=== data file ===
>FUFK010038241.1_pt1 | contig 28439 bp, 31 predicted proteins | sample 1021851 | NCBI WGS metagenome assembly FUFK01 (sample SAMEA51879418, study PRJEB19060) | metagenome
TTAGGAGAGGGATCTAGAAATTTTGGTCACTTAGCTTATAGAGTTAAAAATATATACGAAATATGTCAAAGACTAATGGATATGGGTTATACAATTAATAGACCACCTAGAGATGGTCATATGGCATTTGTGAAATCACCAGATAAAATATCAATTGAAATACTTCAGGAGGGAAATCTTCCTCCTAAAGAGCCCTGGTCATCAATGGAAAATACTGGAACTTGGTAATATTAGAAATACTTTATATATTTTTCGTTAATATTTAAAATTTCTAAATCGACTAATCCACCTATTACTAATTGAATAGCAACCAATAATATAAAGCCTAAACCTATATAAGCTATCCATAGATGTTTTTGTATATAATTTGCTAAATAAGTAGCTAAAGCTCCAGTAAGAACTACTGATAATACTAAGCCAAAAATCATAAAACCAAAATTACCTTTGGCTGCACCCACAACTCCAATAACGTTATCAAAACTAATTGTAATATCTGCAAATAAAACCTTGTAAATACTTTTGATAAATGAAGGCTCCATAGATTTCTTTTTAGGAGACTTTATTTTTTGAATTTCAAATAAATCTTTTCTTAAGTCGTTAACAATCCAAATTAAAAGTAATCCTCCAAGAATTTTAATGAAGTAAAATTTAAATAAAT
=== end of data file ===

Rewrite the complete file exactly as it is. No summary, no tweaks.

>FUFK010038241.1_pt1 | contig 28439 bp, 31 predicted proteins | sample 1021851 | NCBI WGS metagenome assembly FUFK01 (sample SAMEA51879418, study PRJEB19060) | metagenome
TTAGGAGAGGGATCTAGAAATTTTGGTCACTTAGCTTATAGAGTTAAAAATATATACGAAATATGTCAAAGACTAATGGATATGGGTTATACAATTAATAGACCACCTAGAGATGGTCATATGGCATTTGTGAAATCACCAGATAAAATATCAATTGAAATACTTCAGGAGGGAAATCTTCCTCCTAAAGAGCCCTGGTCATCAATGGAAAATACTGGAACTTGGTAATATTAGAAATACTTTATATATTTTTCGTTAATATTTAAAATTTCTAAATCGACTAATCCACCTATTACTAATTGAATAGCAACCAATAATATAAAGCCTAAACCTATATAAGCTATCCATAGATGTTTTTGTATATAATTTGCTAAATAAGTAGCTAAAGCTCCAGTAAGAACTACTGATAATACTAAGCCAAAAATCATAAAACCAAAATTACCTTTGGCTGCACCCACAACTCCAATAACGTTATCAAAACTAATTGTAATATCTGCAAATAAAACCTTGTAAATACTTTTGATAAATGAAGGCTCCATAGATTTCTTTTTAGGAGACTTTATTTTTTGAATTTCAAATAAATCTTTTCTTAAGTCGTTAACAATCCAAATTAAAAGTAATCCTCCAAGAATTTTAATGAAGTAAAATTTAAATAAAT